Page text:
He will guard the feet of his faithful ones, (1 Sam 2:9a) He has mercy on those who fear him in every generation. (Luke 1:50)
The Lord will judge the ends of the earth; he will give strength to his king, and exalt the power of his anointed. (1 Sam 2:10b) He has come to the help of his servant Israel for he remembered his promise of mercy, the promise he made to our fathers, to Abraham and his children for ever. (Luke 1:54-55)

As we look at these two paeans, over 1,000 years apart, we can see why Mary spoke in this formal way: much like Messianic prophecy is fulfilled in Christ, the “right praise” of God by His faithful maidservant is fulfilled in Mary. This formal prayer/song of praise is used when righteous Jewish women have been blessed by God’s mercy and through His power give birth to a person who changes the world. The Spirit of the Lord guides Mary to give praise in a way fit for the gravity of her role in salvation history.

The Visitation (1503), Mariotto Albertinelli | Wikimedia Commons.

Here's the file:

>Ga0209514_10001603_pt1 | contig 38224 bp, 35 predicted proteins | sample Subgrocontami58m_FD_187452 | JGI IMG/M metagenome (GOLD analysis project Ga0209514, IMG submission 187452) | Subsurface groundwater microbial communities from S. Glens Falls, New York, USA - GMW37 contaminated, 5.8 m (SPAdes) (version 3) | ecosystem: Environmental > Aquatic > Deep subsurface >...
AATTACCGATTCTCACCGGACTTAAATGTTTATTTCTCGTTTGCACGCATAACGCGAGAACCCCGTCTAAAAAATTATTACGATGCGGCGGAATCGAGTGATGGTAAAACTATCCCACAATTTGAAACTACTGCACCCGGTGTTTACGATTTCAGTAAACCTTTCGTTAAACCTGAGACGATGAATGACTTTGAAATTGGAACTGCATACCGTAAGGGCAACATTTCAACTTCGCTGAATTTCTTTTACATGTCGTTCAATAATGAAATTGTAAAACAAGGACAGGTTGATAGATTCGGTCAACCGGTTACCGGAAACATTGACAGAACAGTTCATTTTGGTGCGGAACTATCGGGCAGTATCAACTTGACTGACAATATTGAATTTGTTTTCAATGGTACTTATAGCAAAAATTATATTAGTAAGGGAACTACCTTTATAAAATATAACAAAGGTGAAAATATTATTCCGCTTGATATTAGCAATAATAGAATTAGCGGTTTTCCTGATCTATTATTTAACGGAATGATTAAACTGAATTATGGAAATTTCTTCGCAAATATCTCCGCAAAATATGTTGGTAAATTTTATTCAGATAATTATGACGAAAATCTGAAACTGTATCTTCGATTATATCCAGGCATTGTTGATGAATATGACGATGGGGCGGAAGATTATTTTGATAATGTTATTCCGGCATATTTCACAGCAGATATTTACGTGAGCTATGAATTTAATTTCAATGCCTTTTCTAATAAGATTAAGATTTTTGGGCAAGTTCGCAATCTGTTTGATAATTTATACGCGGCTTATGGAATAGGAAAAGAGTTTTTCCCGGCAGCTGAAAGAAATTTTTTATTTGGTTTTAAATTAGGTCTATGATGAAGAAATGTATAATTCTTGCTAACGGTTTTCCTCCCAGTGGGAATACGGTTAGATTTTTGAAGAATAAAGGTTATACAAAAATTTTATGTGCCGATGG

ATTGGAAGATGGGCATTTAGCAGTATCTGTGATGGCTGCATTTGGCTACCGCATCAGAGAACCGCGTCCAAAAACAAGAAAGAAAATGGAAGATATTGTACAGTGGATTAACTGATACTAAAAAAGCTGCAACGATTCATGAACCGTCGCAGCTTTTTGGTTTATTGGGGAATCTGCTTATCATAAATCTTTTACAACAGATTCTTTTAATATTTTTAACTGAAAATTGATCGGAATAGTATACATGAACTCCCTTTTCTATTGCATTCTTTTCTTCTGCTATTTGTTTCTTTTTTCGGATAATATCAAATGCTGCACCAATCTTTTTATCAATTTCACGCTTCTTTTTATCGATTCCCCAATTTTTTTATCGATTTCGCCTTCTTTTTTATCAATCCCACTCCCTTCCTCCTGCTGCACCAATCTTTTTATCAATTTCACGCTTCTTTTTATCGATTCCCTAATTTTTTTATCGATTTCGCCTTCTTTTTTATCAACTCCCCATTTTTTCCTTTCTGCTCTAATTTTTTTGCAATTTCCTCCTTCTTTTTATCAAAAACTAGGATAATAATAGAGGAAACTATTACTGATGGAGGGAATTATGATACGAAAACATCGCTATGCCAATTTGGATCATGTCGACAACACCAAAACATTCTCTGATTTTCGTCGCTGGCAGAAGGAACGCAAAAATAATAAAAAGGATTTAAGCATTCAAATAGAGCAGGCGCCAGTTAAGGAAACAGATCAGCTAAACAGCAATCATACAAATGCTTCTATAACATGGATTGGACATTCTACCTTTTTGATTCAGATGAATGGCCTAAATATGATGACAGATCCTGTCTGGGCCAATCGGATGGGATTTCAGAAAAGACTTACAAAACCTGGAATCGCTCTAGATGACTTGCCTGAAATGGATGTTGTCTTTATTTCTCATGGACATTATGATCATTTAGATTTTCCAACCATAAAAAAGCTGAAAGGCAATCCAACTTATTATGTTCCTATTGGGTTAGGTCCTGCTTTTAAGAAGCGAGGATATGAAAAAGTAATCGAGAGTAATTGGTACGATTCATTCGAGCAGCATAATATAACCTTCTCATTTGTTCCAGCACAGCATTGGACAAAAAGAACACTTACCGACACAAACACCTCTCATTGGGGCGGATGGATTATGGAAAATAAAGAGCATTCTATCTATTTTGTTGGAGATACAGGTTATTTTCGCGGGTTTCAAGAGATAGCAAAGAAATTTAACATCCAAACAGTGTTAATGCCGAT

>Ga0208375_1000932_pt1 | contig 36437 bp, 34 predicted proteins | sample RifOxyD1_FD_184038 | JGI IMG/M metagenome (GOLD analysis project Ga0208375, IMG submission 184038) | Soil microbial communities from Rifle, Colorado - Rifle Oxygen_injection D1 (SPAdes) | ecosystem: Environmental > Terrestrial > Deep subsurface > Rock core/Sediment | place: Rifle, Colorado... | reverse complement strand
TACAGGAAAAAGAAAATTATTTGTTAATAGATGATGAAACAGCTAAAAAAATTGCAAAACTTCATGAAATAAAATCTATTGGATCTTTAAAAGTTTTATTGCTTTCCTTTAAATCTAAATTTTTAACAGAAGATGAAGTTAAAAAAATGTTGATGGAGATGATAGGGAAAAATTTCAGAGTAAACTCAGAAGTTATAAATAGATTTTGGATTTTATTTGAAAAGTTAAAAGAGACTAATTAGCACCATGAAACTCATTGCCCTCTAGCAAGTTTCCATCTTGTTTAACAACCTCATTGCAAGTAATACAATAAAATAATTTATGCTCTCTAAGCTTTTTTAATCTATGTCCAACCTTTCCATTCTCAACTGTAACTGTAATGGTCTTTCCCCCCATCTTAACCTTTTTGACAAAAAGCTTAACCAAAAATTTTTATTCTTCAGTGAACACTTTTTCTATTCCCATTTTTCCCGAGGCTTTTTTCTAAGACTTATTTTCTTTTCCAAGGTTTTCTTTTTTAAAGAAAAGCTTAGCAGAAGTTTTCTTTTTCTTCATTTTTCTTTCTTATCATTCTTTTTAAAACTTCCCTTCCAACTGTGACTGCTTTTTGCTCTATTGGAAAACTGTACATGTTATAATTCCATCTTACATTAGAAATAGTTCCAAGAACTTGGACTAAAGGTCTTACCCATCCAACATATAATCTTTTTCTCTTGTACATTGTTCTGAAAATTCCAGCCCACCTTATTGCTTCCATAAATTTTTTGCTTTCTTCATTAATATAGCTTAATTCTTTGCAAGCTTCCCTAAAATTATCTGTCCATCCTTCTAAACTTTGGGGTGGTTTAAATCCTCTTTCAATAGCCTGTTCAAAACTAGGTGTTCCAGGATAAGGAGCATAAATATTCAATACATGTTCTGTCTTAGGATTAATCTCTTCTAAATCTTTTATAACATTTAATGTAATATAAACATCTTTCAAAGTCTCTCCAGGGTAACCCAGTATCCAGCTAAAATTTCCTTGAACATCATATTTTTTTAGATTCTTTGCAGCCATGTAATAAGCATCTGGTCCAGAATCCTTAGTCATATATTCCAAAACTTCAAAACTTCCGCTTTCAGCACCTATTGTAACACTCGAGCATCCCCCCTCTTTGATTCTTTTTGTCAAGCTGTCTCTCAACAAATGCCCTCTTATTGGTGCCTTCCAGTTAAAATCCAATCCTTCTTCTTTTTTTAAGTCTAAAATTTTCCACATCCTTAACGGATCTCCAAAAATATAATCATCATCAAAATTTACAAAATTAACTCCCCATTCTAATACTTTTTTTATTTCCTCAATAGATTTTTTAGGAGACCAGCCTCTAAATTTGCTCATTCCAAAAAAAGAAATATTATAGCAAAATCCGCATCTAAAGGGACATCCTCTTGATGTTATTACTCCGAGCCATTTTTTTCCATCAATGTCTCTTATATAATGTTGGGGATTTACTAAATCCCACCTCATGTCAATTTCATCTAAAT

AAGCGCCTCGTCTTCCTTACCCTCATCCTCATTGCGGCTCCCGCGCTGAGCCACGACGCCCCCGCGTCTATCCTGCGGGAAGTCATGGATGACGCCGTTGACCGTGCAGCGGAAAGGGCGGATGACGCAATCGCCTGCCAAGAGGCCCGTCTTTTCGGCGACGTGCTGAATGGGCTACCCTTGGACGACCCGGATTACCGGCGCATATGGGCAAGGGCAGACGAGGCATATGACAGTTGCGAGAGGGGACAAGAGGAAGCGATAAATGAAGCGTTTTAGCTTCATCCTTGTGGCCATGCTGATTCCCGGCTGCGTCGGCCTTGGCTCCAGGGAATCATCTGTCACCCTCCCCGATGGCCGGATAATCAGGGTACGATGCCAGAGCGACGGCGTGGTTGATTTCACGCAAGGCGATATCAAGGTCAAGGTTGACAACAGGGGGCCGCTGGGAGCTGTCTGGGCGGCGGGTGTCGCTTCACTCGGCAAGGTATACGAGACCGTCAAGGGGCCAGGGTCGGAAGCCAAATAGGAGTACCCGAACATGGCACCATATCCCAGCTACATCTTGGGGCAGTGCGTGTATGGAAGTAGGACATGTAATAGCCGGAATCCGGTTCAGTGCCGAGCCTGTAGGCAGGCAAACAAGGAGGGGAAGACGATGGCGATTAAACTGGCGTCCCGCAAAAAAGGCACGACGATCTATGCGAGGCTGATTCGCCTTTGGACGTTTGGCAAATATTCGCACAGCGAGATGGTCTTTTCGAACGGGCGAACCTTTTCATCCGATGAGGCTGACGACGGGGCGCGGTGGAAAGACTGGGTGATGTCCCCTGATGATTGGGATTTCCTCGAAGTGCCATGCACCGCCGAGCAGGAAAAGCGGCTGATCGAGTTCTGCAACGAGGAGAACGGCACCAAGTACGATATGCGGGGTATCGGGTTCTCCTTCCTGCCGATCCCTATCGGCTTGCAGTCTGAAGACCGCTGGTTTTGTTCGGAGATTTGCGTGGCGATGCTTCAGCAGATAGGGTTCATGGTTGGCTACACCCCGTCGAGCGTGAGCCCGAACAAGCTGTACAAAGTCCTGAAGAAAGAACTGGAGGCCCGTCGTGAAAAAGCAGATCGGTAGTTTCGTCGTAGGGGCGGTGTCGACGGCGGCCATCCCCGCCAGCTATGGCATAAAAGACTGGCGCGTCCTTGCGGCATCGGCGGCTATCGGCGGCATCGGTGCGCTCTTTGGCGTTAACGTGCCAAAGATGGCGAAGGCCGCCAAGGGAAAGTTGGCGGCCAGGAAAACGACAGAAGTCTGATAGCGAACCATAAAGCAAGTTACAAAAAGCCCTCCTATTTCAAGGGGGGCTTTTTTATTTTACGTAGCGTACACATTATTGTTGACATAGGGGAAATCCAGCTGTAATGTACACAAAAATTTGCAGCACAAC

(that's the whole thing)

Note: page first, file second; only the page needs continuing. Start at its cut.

As for what distinguishes the two, we can say that Hannah’s prayer feels like a capstone moment — it’s the song of vindication from the underdog who has been blessed with victory. You hear her mention many reversals of fortune: the mighty become weak while the feeble find strength, full people are destitute while the hungry are fat, barren women have many children while the one with many children is forlorn, etc. She recognizes that only by the power of Almighty God can these things happen, and she also recognizes that faithfulness to Him is repaid generously. Mary, on the other hand, establishes less of a posture of the vindicated underdog and more of the simple handmaiden made as firm and beautiful as marble by her faith in God. Those opening lines are just poetically beautiful: “My soul proclaims the greatness of the Lord; my spirit rejoices in God my savior, for he has looked upon his lowly servant.” She opens herself up so personally, so truthfully. And she is in touch with the part of herself that communes with God: it is her spirit that is rejoicing and her soul proclaiming. She also realizes her place in salvation history here: “From this day all generations will call me blessed.” And I think it is this recognition that enables her to take on the formality of this prayer as well as the following lines that detail His work in previous generations: “He has shown the strength of his arm,